VOLCANIC REMNANT, MAELIFELLSANDUR, ICELAND Bright green moss has colonized a hill in the middle of Maelifellsandur, a black desert of lava and volcanic ash in Iceland. The hill is all what remains of a once active cinder cone, ground down by ice of the nearby retreating Maelifell glacier.

 

Bernhard Edmaier is an aerial photographer living in a small village in Germany, but his photography takes him to exquisite corners of the world, where his interest in natural phenoma thrives. There and beyond, he documents the colors and patterns of the Earth's surface that are astounding, mind-blowing, and full of grandeur. All of the images below are paired with geologic explanations from his website -- where you can see more photos.
(via butitdoesfloat) PAINTED HILLS, OREGON, USA There have been volcanoes in the Oregon area for 30 Million years ago, blasting huge amounts of ash into the sky. Winds and rivers carried the ash to where the John Day Fossil Beds National Monument now lies. This volcanic ash built up, layer after layer, continually burying the marshes and forests that flourished in the moist and warm tropical climate of the period. The heavy stroms that rain down here today carve gullies into the soft layers of ash and, over time, have created the striped landscape of Painted Hills. The yellow and red layers owe their colour to eroded volcanic materials, while the dark blurry flecks are the remains of dead vegetation.

 

Seattle's Flatcolor Gallery is taking a hiatus for the summer! But before then, they will be moving out of their long-standing Pioneer Square location (528 1st Ave. S, Seattle), and are inviting you to join them for a folkloric show of Stacey Rozich's new works. The opening is tomorrow, April 5th, from 5:00pm to 9:00pm. Select pieces are displayed below, and more can be see here.

 

See our interview with Stacey Rozich, Patterns Of Renewal

 

Los Angeles' Congregation Gallery has coordinated a host of artists to create works around the topic of dark religion. Many Seattle artists showed their works, including Don Farrell, Jethaniel Peterka, and Yvette Endrijautski. You can see some of the pieces, along with notes on why...

If ever there was a gallery that were my soulmate -- or that I would want to be my soulmate, anyway -- it would be San Francisco's Gallery Hijinks. Their opening this Saturday, February 4th, features the works of New York artist Matthew Craven, who painstakingly inks and collages geometric black and white images onto aged paper. His source imagery reads vaguely familiar, perhaps reminiscent of old Roman or Greek ruins paired alongside patterns from the Peruvian Andes or West African baskets? It's anyone's guess after Craven's done synthesizing together historical and cultural elements from across the globe to create his own minimalistic mythologies. (8 IMAGES TOTAL)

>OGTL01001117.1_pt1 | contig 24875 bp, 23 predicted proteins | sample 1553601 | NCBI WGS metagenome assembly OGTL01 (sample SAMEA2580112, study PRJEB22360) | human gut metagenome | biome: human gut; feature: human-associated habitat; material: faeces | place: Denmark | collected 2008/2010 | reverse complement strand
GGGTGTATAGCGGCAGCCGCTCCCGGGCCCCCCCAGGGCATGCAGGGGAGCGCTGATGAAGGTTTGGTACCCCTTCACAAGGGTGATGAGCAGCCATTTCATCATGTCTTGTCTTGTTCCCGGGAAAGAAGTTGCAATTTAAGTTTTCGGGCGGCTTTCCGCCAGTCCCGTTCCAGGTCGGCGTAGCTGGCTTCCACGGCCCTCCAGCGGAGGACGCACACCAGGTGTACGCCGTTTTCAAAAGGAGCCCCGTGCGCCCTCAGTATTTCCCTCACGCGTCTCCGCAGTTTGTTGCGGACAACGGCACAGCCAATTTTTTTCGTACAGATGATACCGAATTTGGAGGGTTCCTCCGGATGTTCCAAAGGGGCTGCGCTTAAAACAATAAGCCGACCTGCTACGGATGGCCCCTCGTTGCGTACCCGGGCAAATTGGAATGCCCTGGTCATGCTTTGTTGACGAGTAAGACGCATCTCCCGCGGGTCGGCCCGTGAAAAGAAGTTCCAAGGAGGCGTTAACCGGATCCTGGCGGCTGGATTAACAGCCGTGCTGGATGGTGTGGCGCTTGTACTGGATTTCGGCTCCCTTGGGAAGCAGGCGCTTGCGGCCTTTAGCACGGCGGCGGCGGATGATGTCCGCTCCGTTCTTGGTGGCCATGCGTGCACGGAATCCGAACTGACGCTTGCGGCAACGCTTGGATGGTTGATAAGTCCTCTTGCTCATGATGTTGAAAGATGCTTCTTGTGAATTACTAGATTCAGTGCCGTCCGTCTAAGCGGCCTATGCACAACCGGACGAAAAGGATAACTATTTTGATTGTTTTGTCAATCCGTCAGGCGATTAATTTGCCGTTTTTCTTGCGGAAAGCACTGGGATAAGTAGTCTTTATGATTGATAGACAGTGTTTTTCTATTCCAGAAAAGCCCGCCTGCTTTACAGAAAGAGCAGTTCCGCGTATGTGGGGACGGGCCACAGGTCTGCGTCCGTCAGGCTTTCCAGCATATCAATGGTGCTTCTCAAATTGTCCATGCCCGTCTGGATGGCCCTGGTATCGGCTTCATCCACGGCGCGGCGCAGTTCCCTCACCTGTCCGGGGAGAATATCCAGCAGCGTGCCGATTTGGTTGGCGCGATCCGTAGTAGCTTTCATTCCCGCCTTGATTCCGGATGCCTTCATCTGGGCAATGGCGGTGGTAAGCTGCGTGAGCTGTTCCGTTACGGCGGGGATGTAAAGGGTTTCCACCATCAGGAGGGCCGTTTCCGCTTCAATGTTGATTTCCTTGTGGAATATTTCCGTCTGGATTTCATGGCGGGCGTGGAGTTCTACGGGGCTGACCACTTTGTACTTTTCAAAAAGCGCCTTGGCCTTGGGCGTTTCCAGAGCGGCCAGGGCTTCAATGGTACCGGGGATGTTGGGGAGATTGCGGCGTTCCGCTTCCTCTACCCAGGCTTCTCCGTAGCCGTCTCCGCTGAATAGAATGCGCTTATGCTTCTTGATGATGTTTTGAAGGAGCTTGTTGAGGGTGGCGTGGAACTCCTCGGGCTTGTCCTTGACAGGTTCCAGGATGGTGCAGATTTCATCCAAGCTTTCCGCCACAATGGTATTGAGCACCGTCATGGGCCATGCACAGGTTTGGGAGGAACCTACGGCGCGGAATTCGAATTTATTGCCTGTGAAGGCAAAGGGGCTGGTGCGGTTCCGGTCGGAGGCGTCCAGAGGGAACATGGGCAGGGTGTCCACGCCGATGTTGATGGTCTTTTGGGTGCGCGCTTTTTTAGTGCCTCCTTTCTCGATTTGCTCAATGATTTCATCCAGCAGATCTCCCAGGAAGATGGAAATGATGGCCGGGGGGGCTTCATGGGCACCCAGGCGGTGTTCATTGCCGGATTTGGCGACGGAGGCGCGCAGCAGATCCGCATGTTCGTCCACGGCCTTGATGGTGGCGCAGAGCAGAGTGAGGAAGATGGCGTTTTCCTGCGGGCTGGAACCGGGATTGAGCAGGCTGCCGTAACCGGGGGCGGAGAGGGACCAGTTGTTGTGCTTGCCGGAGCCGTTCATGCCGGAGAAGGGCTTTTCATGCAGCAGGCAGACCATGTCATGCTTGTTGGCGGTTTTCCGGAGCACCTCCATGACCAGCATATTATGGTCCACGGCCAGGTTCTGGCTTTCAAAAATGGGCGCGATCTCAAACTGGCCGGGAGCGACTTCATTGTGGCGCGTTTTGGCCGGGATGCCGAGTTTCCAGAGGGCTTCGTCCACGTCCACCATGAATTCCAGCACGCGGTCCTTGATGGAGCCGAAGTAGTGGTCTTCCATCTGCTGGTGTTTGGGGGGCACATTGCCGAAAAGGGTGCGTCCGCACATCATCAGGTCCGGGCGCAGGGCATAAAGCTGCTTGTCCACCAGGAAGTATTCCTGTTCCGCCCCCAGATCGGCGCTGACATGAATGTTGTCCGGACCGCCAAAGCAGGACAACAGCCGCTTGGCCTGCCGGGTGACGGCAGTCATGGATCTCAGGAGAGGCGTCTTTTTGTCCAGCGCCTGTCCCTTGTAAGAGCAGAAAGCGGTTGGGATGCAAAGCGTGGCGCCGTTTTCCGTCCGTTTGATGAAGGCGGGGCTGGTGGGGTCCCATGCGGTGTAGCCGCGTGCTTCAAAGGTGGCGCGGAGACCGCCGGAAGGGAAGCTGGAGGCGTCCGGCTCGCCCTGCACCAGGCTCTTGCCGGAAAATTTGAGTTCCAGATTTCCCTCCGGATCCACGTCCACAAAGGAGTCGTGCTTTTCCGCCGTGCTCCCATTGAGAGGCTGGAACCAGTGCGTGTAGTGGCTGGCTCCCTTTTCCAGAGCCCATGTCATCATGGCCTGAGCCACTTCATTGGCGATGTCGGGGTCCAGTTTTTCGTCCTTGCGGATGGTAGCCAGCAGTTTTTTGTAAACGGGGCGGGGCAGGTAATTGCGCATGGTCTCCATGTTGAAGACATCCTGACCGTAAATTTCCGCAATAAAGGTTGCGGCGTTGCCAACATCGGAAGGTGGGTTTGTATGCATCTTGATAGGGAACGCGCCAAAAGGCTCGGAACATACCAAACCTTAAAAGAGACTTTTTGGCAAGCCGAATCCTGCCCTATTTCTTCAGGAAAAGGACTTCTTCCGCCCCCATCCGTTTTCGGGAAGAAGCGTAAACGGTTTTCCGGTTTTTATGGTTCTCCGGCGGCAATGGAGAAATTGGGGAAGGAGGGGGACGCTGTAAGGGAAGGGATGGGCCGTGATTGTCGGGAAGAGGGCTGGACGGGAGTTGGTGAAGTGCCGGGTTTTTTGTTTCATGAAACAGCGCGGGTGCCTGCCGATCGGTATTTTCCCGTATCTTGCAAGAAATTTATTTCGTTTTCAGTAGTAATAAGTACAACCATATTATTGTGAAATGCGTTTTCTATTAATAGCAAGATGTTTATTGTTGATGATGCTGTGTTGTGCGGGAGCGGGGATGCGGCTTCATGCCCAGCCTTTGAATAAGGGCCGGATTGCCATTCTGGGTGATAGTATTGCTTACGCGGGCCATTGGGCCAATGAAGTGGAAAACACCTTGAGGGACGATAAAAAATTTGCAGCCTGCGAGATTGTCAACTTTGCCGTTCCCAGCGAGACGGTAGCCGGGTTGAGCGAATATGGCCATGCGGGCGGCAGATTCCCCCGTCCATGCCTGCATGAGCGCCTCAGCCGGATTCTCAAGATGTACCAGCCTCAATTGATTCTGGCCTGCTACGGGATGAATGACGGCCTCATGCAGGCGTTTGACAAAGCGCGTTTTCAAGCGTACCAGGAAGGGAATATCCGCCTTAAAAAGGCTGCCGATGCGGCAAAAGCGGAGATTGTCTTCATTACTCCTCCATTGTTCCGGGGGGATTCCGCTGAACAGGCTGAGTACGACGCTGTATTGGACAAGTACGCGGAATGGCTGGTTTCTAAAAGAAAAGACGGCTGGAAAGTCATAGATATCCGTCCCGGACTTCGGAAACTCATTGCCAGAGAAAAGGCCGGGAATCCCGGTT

UK companies may have invented a earplug for you to shine directly into your brain to combat Seasonal Affective Disorder, but in Seattle, an exciting group show (featuring some REDEFINE favorites like Mandy Greer and No Touching Ground) is here to create warm fuzzies and...

Artists! The secret is out now, for everyone to actually see. A recent influx of works have certainly inferred that mirroring an image is satisfying to the mind's eye, and that mirroring it and reversing it is arguably even more satisfying. Something about symmetry just...

"Our overall album art concept is simple ~ each individual album has different art that’s unique and only YOU have it. So if we’ve given out thousands of these things, then that means we’ve made over 1000 different art pieces, and those different people are...

I just found this post on the Pattern People blog, about a book entitled The Writing Of Stones. The images are striking, true, but it's more than just a book about nature. I love how blogger Lauren Demith Chung wove in literary quotes from the...